|Dates||born Russia, 1900 - 1968|
|Born||Saint Petersburg, Russia|
Born amidst wealth in Saint Petersburg, Russia, to a Russian father and American mother, George Hoyningen-Huene led a privileged childhood, exposed to painting and ballet at an early age. Upon encountering Michelangelo's work while on holiday in Rome, he returned home eager to enroll in art school. By 1914, however, war had broken out, and his family fled to England.
After the war the family settled in the south of France, and Huene soon made his way to Paris. He became interested in film and took parts as an extra. It was an important experience, he explained, because "it taught me how to light people and light sets. I was observing and watching all the time how they did it. . . ." For a while he made drawings for his sister's design company and began selling his illustrations to fashion magazines, which led to a collaboration with Man Ray. Following that success, Huene signed an exclusive contract with Vogue to create backdrops for their photographers. A fortuitous cancellation launched Huene's career behind the camera, and he became a leading fashion and society photographer.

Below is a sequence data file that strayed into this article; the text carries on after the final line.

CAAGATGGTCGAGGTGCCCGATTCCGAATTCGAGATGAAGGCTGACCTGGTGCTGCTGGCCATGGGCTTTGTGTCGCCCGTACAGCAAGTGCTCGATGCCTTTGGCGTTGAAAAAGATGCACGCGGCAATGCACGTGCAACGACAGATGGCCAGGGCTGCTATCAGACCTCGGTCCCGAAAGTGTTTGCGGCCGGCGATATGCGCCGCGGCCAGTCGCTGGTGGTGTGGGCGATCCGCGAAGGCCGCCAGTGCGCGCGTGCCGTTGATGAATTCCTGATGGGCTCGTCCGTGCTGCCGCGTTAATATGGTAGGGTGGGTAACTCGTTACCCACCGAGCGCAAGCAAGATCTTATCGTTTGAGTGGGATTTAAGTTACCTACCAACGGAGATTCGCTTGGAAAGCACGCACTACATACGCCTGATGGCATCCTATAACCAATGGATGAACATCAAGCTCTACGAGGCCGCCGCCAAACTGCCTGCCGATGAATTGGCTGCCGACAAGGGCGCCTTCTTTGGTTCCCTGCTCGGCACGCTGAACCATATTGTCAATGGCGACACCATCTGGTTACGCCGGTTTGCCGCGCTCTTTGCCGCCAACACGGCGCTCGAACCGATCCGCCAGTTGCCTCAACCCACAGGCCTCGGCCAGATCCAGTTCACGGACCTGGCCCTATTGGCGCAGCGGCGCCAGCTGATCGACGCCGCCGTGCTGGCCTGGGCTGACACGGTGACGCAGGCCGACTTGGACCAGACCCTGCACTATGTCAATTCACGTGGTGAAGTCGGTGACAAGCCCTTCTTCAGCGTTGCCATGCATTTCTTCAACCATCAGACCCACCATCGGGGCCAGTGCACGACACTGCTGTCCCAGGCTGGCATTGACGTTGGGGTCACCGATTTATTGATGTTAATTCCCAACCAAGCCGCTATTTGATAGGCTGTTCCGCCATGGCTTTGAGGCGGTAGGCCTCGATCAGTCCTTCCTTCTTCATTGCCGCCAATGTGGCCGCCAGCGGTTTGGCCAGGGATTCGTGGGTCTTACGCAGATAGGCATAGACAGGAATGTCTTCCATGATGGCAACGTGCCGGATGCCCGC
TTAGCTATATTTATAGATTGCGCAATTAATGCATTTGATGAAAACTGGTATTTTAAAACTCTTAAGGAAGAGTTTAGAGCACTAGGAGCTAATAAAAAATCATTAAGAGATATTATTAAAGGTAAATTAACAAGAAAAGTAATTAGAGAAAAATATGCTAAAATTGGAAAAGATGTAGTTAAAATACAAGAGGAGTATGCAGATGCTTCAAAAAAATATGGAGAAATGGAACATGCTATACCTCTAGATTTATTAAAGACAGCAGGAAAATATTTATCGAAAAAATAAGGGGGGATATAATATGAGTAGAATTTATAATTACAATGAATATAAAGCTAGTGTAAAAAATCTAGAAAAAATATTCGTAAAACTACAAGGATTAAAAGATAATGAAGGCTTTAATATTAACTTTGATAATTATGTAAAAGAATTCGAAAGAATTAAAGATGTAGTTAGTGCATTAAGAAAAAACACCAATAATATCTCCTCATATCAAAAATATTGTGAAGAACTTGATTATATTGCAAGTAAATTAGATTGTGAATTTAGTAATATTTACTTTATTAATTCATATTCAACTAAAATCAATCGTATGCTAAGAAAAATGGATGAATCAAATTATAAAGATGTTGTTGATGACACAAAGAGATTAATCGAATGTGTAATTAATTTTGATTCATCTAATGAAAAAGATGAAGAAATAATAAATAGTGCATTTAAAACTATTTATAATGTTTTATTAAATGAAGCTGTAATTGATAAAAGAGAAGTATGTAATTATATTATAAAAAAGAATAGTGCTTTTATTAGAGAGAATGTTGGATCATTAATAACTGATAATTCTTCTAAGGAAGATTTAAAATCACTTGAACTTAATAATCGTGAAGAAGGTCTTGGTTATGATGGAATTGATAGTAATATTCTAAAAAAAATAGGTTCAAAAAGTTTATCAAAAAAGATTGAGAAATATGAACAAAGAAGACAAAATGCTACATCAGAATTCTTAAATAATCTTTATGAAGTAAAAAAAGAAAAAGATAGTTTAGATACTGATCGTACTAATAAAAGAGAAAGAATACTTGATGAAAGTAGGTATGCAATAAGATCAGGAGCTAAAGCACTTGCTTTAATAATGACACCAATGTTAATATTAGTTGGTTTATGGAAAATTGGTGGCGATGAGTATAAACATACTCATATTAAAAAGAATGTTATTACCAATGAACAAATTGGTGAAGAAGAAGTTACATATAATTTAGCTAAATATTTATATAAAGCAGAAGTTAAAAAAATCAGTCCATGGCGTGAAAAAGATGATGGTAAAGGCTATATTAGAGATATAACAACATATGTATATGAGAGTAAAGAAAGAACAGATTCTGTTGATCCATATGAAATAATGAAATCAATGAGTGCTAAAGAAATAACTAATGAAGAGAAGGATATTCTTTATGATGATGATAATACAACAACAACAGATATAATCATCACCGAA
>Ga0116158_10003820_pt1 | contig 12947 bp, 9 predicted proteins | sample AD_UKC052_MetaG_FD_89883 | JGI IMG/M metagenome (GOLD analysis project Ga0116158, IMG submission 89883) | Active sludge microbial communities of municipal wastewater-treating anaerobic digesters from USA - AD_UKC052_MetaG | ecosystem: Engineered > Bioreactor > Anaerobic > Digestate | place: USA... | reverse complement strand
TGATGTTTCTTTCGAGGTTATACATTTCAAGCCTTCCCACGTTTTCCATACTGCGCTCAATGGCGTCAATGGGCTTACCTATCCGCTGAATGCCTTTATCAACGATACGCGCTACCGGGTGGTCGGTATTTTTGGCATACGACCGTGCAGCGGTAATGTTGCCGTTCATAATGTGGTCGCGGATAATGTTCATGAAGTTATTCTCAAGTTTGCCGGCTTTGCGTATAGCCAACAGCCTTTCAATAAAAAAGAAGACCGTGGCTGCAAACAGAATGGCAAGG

Huene's sophisticated use of lighting defined his style. After parting with Vogue, he went to work for Harper's Bazaar in 1935. He moved to Mexico in 1946 and then settled in Los Angeles, where he remained for the rest of his life.